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I am interacting with a C library, whose documentation states that certain functions are not thread safe. Since its functions deal heterogeneously with multiple types, I have written a template wrapper to use it in a homogeneous manner from C++. However, I now need to ensure serialized access to certain functions, serialized across all instantiated template wrappers.

I believe the following approach should work; what I would like to know is, are there any caveats to the following approach, and if so, what are they and how can I get around them?

struct LibMutexPolicy
{
    static std::mutex & getMutexInstance()
    {
        static std::mutex inst;
        return inst;
    }
};

template <typename T>
struct A : private LibMutexPolicy
{
    void foo()
    {
        std::lock_guard<std::mutex> lock(getMutexInstance());
        // Call non thread-safe library code
    }
};
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    \$\begingroup\$ I would do that. If you use it in a destructor then you need to be careful (just put a call in the constructor to compensate). The reason is if a user of your code creates a static storage duration object (global) then there could be some lifetime issues. \$\endgroup\$ Dec 7, 2014 at 22:03
  • \$\begingroup\$ This will work (keep in mind Loki's comment). Another issue (not sure if this is a problem for your application) is that you will add shared state between the objects, in a non-obvious way. This could be made obvious, by using dependency injection for your mutex. Have you considered it? \$\endgroup\$
    – utnapistim
    Dec 9, 2014 at 10:29
  • \$\begingroup\$ @utnapistim I haven't really considered it; the wrapper is around FFTW, and I've tried quite hard to keep the constructor interface as simple as possible because there are quite a few facets to its functionality. My feeling is that dependency injection would complicate the interface unless it could be done via a true policy-based design (e.g., perhaps the policy has lock() and unlock() and then I use std::lock_guard<LibLockingPolicy>). Any thoughts? Would this make for a better design? \$\endgroup\$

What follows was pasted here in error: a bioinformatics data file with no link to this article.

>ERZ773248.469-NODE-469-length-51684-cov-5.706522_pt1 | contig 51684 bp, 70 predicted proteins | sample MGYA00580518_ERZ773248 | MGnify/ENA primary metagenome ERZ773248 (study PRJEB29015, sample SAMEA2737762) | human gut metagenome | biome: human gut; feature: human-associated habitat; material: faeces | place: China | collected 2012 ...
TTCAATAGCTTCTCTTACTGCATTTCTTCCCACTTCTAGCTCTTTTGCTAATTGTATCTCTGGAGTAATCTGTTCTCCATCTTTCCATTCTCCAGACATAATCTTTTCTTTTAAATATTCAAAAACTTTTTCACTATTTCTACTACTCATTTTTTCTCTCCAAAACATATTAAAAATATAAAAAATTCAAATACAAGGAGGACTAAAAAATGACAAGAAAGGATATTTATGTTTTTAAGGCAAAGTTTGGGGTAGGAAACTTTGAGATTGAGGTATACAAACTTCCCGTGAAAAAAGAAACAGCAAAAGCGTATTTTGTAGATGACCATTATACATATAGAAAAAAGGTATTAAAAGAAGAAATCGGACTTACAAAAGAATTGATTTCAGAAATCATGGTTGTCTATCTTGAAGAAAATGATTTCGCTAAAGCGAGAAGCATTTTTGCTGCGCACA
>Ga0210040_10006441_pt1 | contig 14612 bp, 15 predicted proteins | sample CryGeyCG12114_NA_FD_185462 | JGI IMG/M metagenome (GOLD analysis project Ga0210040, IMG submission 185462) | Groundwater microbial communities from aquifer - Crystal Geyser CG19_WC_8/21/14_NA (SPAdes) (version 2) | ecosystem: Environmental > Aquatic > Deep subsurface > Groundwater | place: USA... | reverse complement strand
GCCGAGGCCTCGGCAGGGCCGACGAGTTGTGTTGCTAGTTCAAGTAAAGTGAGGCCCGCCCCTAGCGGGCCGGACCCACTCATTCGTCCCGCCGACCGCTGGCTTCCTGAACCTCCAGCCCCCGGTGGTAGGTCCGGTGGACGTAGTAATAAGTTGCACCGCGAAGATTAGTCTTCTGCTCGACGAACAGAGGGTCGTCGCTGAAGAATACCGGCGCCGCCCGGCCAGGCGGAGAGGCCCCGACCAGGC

– wakjah
    Dec 9, 2014 at 16:25
  • \$\begingroup\$ @wakjah, I have added an example in response, using an external (non-intrusive) decorator for synchronization. It is the most flexible I can think of, but it imposes lambdas in client code. \$\endgroup\$
    – utnapistim
    Dec 9, 2014 at 22:49

1 Answer 1

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I believe the following approach should work; what I would like to know is, are there any caveats to the following approach, and if so, what are they and how can I get around them?

Consider a decorator implementation, with a visitor function for method access:

template<typename V>
class threadsafe_reference // decorator
{
public:
    using reference_type = V&;
    threadsafe_reference(reference_type v, std::mutex& m): value_(v), mutex_(m) {}

    // synchronized visitor access
    void sync( std::function<void(value_type&)> functor )
    {
        std::lock_guard<std::mutex> lock{ mutex_ };
        functor( value_ );
    }

    // you may wish to provide unsynchronized reference access here
private:
    reference_type value_;
    std::mutex& mutex_; 
};

template<typename V>
threadsafe_reference<V> make_threadsafe(V& value, std::mutex& m)
{
    return threadsafe_reference<V>{ value, m };
} 

Client code:

struct A // agnostic to threading
{
    void do_stuff_n_things( int i ) {};
};

A a; // need to pass this on two threads
mutex m;

auto tsa = make_threadsafe(a, m); // proxy accessor

Thread access:

 tsa.sync( []( A& self ) { self.do_things_n_stuff(10); } );

The code is incomplete (you'd need a specialization of sync for const access and so on) but it should be enough to give you a picture.

Advantages:

  • this is a non-intrusive decorator that you can use over virtually any type

  • separates concerns nicely and allows you to implement and test them separately (e.g. test A, then test the synchronization code)

Minor disadvantage:

  • the access to A's methods requires lambdas/external functions
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